Overclocking the AthlonXP 2700+
The AthlonXP 2700+ is multiplier
locked by default even though all the L1 bridges on the PCB are
connected. I would have unlocked the processor via the last L3 bridge but I
didn't have any conductive paint left in the lab, so we'll come back to that in
The only way to overclock a locked processor is
through the FSB and please remember that we're already starting at 166
MHz. The XP 2700+ uses the same AIUAB we found on the XP 2400+ we tested earlier
but hopefully we'll be able to squeeze a bit more out of the XP 2700+ then we
did the XP 2400+which topped off at 2.25 GHz .
|The last letter of the first
line signifies the FSB. A=100 MHz, C=133 MHz, D= 166
One thing I've noticed after playing with a few
Thoroughbred processors is that overclocking is a much wilder ride. What I mean
is that it's much harder to find the absolute maximum speed and keep 100%
stability at the same time.
For instance, it's possible to overclock a
Thoroughbred processor to a high value (say 2.4GHz) and at that speed it will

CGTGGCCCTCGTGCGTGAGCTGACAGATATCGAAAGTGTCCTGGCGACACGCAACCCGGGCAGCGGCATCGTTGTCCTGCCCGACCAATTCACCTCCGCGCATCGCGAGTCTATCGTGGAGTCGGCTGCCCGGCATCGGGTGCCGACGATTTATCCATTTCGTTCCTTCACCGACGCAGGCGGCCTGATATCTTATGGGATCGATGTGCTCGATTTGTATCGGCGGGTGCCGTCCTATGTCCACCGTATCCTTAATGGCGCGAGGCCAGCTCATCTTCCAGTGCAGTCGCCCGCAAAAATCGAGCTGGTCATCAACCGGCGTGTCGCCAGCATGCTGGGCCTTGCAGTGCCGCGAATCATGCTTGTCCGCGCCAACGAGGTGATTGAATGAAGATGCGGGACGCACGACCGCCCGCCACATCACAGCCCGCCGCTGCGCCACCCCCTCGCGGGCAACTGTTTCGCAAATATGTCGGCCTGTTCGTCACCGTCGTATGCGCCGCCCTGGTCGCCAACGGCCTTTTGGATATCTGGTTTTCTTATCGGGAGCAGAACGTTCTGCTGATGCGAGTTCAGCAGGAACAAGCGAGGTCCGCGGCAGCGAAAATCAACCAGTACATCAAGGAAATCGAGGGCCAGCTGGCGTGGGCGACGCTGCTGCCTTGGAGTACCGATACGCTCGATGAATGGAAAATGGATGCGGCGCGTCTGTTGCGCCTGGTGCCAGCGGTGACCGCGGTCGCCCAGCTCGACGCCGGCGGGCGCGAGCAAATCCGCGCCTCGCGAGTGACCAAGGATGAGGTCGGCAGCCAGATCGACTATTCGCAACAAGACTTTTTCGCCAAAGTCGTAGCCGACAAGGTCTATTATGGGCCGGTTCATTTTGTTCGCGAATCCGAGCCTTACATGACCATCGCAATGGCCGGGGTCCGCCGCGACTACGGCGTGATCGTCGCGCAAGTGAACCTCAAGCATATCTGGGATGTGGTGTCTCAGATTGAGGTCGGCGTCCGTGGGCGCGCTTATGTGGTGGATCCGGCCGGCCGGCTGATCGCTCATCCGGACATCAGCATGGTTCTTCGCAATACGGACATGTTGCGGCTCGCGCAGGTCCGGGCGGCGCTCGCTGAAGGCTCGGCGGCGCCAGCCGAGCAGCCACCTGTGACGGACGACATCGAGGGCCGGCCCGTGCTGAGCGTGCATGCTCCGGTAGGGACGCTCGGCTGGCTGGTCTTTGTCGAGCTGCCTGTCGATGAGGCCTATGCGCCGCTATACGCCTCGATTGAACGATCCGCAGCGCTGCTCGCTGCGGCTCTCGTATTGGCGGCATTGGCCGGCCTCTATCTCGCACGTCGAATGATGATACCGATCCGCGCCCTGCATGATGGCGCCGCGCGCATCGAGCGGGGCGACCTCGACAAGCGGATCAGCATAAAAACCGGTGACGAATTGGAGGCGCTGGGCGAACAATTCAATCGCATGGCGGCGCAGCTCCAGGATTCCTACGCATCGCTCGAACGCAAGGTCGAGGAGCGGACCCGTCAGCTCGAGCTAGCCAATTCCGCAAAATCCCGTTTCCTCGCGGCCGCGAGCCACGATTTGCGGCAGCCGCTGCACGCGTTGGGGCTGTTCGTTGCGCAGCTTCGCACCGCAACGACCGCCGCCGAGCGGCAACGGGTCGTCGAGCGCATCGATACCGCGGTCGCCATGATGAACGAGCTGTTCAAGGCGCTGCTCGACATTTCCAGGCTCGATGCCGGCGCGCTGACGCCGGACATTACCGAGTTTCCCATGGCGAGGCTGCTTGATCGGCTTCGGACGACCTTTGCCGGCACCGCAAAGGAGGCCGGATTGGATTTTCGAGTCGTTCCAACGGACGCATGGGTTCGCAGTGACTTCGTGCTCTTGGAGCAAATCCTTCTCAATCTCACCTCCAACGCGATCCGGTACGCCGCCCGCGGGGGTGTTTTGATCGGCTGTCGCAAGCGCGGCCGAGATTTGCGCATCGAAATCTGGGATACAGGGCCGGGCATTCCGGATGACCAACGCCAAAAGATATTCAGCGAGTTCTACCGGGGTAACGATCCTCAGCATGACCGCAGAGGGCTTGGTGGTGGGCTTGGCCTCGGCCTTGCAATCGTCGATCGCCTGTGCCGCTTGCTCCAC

run 3DMark, Quake III, Sandra and even SysMark perfectly, but crash in
Keeping that in mind, it was a bit frustrating
finding the true overclocking potential of the AthlonXP 2700+ we tested (which
was incidently pre-production silicon).
After a few tries, we found a few sweet spots, and
this time around I was a patient overclocker. I increased the FSB slowly about
3-4 MHz at a time and ultimately hit the first snag at 173 MHz FSB. I increased
the VCore from 1.65v to 1.75v to stabilize the processor and then continued
We began to encounter a few more overclocking bumps
almost immediately once the processor hit 180 MHz FSB. To stabilize things this
time I increased the Vcore to 1.85V! Stability looked good after this, and to my
surprise, the system would complete a full run of 3DMark, Quake III and Sandra
at 190 MHz FSB (which would give me a CPU speed of 2.47 GHz). For some reason,
the AthlonXP 2700+ we tested would always fail SuperPi whenever it was pushed
above 185MHz FSB - no matter what the voltage to the core.
In the end I settled with a stable 185 MHz FSB
which gave us a maximum clock speed of 2.4GHz - still pretty
I have never seen these peculiar overclocking
traits with any other processors we've tested from the Thunderbird Athlon's to
Palomino's or even the Pentium 4, just with the Thoroughbred. Weird.
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